THE AIR force celebrated 75 years of service by women this week and over 160 airwomen, past and present, including veterans who served during WWII gathered at Ohakea airbase over the weekend.
Wing Commander Carol Abraham said there were some inspiring speakers at the gathering including 102-year-old WWII veteran Evelyn Hutchins.
"For those of us serving now, it was so inspiring to hear these women and realise what trailblazers they were.
The women's auxiliary air force was formed in response to manpower shortages caused by WWII. Following the war, that organisation became the Women's Royal New Zealand Air Force before women were fully integrated under the banner of the Royal New Zealand Air Force in 1977.
Acting chief of air force, Air Commodore Tony Davies said the air force is proud to celebrate 75 years of service by women and to recognise the thousands of "dedicated, courageous and clever airwomen".
"The accomplishments of women have contributed greatly to the high regard in which the air force is held today, and we are very proud of their dedicated service to New Zealand both at home and abroad," he said.
During the celebration, the veteran women had the opportunity to inspect the air force's new and upgraded aircraft and facilities, while mingling with the current generation of airwomen.
Whanganui woman Mandy Fowler was a sergeant at Ohakea from 1970 until 1976 and said it was very much a man's world.
"There were very limited options for women in the air force in those days and we didn't even get equal pay back then.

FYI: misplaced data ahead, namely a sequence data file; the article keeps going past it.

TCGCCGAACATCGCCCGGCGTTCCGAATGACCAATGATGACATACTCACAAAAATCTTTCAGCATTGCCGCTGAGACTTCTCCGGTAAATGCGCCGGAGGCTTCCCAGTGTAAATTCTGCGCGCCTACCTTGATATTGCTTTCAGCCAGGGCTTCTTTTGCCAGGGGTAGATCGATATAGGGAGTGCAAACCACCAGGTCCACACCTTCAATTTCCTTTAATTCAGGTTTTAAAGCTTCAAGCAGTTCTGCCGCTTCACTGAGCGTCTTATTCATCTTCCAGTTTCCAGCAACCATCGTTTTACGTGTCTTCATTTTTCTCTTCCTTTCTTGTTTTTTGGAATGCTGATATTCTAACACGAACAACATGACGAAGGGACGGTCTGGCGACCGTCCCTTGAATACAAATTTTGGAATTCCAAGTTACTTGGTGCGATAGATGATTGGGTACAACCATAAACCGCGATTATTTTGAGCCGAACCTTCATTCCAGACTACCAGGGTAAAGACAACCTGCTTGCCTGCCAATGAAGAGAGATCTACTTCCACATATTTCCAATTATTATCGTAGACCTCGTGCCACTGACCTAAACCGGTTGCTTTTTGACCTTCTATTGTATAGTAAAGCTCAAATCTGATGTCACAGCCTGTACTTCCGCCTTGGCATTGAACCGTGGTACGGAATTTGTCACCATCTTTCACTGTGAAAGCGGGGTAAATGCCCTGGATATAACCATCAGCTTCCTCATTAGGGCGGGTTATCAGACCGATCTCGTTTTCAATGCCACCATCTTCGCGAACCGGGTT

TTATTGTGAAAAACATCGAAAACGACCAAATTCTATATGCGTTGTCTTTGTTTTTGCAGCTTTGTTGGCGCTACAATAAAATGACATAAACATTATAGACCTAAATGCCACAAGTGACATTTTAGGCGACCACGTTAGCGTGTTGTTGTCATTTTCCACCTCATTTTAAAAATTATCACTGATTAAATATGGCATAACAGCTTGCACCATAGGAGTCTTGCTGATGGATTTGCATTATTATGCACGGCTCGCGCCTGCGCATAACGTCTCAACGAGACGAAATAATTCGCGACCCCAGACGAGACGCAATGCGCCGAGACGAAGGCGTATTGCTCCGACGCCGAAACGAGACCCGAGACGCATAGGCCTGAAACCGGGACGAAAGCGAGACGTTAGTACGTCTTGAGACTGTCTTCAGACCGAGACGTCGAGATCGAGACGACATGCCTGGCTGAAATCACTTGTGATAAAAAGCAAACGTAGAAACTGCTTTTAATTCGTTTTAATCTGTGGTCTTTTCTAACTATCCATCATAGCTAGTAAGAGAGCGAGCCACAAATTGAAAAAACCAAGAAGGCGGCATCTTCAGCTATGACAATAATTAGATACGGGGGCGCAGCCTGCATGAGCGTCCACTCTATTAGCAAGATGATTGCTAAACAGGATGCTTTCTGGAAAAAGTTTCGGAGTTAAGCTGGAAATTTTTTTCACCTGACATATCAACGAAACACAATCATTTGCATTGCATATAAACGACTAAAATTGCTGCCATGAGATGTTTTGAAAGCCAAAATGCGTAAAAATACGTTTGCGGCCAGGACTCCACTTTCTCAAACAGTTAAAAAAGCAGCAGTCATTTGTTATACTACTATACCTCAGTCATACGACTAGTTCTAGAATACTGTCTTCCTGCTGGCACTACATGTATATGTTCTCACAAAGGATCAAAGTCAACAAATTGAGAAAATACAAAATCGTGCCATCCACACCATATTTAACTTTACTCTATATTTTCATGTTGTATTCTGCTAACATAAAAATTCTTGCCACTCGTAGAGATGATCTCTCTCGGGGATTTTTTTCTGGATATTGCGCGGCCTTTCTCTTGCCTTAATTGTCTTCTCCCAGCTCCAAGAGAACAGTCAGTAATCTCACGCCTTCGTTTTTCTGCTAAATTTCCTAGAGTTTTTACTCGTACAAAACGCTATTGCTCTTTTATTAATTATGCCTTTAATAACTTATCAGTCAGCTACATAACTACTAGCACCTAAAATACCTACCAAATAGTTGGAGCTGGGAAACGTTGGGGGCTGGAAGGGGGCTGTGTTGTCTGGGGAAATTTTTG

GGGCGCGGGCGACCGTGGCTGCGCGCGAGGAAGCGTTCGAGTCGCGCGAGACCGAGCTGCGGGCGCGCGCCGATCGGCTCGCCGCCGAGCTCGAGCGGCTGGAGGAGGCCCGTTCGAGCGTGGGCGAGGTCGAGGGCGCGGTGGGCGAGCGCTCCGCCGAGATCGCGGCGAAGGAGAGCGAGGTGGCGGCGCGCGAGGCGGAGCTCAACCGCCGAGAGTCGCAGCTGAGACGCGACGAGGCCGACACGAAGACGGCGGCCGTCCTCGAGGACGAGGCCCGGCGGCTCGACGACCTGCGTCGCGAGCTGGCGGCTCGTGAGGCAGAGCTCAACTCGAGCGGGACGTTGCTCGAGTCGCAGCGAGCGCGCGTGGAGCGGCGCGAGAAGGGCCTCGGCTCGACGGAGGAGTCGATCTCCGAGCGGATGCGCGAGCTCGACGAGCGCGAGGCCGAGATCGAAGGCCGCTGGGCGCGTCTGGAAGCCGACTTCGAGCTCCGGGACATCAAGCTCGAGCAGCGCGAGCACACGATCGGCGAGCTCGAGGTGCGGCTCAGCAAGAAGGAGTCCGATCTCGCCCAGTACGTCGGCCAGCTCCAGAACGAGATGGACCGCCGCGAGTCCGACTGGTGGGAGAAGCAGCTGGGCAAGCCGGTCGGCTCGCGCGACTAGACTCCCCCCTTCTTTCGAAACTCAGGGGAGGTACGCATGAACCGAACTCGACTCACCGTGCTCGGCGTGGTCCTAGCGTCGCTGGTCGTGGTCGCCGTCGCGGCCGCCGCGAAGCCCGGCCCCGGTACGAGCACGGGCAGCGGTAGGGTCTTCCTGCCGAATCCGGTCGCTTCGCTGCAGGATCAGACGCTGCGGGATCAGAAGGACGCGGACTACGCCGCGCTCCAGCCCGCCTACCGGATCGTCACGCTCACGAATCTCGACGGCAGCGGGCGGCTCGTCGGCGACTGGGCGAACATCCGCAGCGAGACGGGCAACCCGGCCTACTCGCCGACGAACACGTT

"I worked as a publications specialist with another woman and a man who got paid more than we did and I think we did the job better."
Ms Fowler said it was interesting to visit her old workplace and meet the young women who now hold senior positions in the air force. "It has changed so much and women can achieve very high rankings now."
Women are now integrated in to every trade and element of the NZ Air Force and Air Commodore Davies said it is very pleasing to see more women holding command positions as wing commanders and warrant officers.
Wing Commander Carol Abraham is serving in a liaison role based in Canberra, Australia for two years.
"We encourage women to consider a career in the air force and we understand that it takes a certain amount of bravery to approach the idea.
"For women who have never had family or known anyone in the defence forces, it can be a daunting prospect, but we encourage them to come and have a look because there is a great range of options."
The weekend celebrations led in to the air force's biennial Women's Development Forum and the observance of International Women's Day on Tuesday.
"It has been a real pleasure to recognise the veteran airwomen and show them the modern air force, as they have shared their stories and experiences with us," said Air Commodore Davies.
He said it was a fitting way to lead into the forum and the observance of an international day of recognition for women.